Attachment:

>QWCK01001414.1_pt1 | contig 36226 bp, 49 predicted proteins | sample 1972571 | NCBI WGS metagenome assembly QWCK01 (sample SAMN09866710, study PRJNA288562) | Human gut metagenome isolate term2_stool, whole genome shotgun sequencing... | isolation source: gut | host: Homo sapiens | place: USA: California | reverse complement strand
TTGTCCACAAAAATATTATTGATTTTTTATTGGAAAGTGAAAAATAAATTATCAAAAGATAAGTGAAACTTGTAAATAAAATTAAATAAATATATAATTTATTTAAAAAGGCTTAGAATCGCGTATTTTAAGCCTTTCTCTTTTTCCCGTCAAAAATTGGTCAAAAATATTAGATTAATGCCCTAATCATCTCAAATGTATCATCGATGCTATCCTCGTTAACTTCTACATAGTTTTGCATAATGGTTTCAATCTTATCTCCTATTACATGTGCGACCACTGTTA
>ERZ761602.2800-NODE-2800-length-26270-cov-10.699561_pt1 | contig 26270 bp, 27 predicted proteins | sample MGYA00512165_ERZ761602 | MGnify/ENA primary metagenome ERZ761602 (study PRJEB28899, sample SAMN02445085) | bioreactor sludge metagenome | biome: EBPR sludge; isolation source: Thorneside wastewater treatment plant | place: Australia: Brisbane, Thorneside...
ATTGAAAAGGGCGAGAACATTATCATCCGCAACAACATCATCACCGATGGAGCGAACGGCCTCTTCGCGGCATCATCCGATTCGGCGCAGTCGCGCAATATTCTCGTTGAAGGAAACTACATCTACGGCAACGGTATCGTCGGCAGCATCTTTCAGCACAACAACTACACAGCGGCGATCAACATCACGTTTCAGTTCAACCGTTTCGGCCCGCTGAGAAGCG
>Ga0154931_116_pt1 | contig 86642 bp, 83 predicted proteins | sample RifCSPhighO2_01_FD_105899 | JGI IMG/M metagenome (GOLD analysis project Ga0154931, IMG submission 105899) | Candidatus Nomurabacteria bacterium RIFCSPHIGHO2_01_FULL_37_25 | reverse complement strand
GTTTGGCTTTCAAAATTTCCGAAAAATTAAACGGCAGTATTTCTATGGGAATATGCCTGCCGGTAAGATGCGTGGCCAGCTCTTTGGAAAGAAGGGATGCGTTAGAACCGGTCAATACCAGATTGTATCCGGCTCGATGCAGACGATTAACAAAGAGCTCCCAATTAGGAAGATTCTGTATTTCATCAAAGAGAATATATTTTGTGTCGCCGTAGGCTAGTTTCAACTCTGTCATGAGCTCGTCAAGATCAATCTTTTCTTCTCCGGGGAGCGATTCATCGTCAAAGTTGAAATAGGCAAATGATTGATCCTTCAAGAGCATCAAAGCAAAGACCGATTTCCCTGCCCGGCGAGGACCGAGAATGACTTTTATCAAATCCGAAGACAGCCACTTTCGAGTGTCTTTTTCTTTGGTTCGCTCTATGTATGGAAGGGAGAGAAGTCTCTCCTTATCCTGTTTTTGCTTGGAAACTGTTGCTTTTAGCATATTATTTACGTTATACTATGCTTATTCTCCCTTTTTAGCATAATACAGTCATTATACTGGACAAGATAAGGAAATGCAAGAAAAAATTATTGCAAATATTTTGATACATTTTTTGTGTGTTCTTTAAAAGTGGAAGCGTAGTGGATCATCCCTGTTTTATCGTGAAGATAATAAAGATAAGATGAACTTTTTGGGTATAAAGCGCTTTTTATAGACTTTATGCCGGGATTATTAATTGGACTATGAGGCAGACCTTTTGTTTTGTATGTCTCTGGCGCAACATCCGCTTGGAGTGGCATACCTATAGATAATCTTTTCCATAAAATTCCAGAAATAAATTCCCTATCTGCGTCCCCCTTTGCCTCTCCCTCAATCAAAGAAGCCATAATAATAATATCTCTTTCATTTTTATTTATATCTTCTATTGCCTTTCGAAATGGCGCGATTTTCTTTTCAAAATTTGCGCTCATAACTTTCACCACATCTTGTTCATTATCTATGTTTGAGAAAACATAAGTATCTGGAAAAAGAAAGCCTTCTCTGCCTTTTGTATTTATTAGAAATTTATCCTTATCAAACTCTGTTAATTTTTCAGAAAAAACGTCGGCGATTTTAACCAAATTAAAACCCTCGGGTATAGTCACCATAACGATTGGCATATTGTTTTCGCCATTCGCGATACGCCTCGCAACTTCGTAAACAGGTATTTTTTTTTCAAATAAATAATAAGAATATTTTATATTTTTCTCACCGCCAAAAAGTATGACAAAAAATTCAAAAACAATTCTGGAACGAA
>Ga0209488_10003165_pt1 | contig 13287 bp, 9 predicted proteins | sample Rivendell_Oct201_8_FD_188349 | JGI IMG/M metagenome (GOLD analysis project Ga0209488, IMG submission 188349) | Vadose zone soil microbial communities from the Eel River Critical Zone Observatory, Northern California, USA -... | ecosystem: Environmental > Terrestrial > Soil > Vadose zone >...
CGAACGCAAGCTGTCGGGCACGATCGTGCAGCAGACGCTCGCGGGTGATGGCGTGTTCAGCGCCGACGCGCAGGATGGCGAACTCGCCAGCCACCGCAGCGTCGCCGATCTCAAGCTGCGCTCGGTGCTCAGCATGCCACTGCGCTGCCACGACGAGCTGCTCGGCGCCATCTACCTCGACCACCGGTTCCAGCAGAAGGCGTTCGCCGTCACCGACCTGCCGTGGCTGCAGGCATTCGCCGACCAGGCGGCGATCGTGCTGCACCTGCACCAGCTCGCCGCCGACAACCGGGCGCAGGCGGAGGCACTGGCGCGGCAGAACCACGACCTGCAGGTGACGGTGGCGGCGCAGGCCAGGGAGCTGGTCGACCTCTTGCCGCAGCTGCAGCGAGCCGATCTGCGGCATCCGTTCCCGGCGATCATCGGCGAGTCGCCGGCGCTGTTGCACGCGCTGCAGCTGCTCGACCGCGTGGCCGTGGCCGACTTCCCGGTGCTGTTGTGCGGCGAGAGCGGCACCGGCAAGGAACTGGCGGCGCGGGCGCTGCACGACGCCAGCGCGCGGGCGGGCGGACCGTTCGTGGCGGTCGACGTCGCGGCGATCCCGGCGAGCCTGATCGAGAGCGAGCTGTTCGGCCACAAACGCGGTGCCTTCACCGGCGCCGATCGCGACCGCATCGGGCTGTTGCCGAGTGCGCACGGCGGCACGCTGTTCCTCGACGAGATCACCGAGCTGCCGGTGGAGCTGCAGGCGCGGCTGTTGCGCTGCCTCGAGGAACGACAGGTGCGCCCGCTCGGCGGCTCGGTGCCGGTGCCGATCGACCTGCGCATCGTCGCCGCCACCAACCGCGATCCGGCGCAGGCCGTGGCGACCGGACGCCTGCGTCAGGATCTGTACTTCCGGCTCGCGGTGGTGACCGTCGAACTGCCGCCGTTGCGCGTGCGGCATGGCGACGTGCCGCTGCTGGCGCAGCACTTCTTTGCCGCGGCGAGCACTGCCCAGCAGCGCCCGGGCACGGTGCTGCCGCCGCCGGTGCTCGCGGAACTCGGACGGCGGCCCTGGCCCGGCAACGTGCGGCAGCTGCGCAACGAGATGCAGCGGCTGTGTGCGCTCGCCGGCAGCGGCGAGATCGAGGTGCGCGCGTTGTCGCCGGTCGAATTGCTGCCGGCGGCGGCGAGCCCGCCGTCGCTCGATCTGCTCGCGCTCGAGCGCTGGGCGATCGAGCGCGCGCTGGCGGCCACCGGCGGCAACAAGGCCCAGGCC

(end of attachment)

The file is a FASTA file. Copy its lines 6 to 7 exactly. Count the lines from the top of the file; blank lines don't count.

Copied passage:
GTTTGGCTTTCAAAATTTCCGAAAAATTAAACGGCAGTATTTCTATGGGAATATGCCTGCCGGTAAGATGCGTGGCCAGCTCTTTGGAAAGAAGGGATGCGTTAGAACCGGTCAATACCAGATTGTATCCGGCTCGATGCAGACGATTAACAAAGAGCTCCCAATTAGGAAGATTCTGTATTTCATCAAAGAGAATATATTTTGTGTCGCCGTAGGCTAGTTTCAACTCTGTCATGAGCTCGTCAAGATCAATCTTTTCTTCTCCGGGGAGCGATTCATCGTCAAAGTTGAAATAGGCAAATGATTGATCCTTCAAGAGCATCAAAGCAAAGACCGATTTCCCTGCCCGGCGAGGACCGAGAATGACTTTTATCAAATCCGAAGACAGCCACTTTCGAGTGTCTTTTTCTTTGGTTCGCTCTATGTATGGAAGGGAGAGAAGTCTCTCCTTATCCTGTTTTTGCTTGGAAACTGTTGCTTTTAGCATATTATTTACGTTATACTATGCTTATTCTCCCTTTTTAGCATAATACAGTCATTATACTGGACAAGATAAGGAAATGCAAGAAAAAATTATTGCAAATATTTTGATACATTTTTTGTGTGTTCTTTAAAAGTGGAAGCGTAGTGGATCATCCCTGTTTTATCGTGAAGATAATAAAGATAAGATGAACTTTTTGGGTATAAAGCGCTTTTTATAGACTTTATGCCGGGATTATTAATTGGACTATGAGGCAGACCTTTTGTTTTGTATGTCTCTGGCGCAACATCCGCTTGGAGTGGCATACCTATAGATAATCTTTTCCATAAAATTCCAGAAATAAATTCCCTATCTGCGTCCCCCTTTGCCTCTCCCTCAATCAAAGAAGCCATAATAATAATATCTCTTTCATTTTTATTTATATCTTCTATTGCCTTTCGAAATGGCGCGATTTTCTTTTCAAAATTTGCGCTCATAACTTTCACCACATCTTGTTCATTATCTATGTTTGAGAAAACATAAGTATCTGGAAAAAGAAAGCCTTCTCTGCCTTTTGTATTTATTAGAAATTTATCCTTATCAAACTCTGTTAATTTTTCAGAAAAAACGTCGGCGATTTTAACCAAATTAAAACCCTCGGGTATAGTCACCATAACGATTGGCATATTGTTTTCGCCATTCGCGATACGCCTCGCAACTTCGTAAACAGGTATTTTTTTTTCAAATAAATAATAAGAATATTTTATATTTTTCTCACCGCCAAAAAGTATGACAAAAAATTCAAAAACAATTCTGGAACGAA
>Ga0209488_10003165_pt1 | contig 13287 bp, 9 predicted proteins | sample Rivendell_Oct201_8_FD_188349 | JGI IMG/M metagenome (GOLD analysis project Ga0209488, IMG submission 188349) | Vadose zone soil microbial communities from the Eel River Critical Zone Observatory, Northern California, USA -... | ecosystem: Environmental > Terrestrial > Soil > Vadose zone >...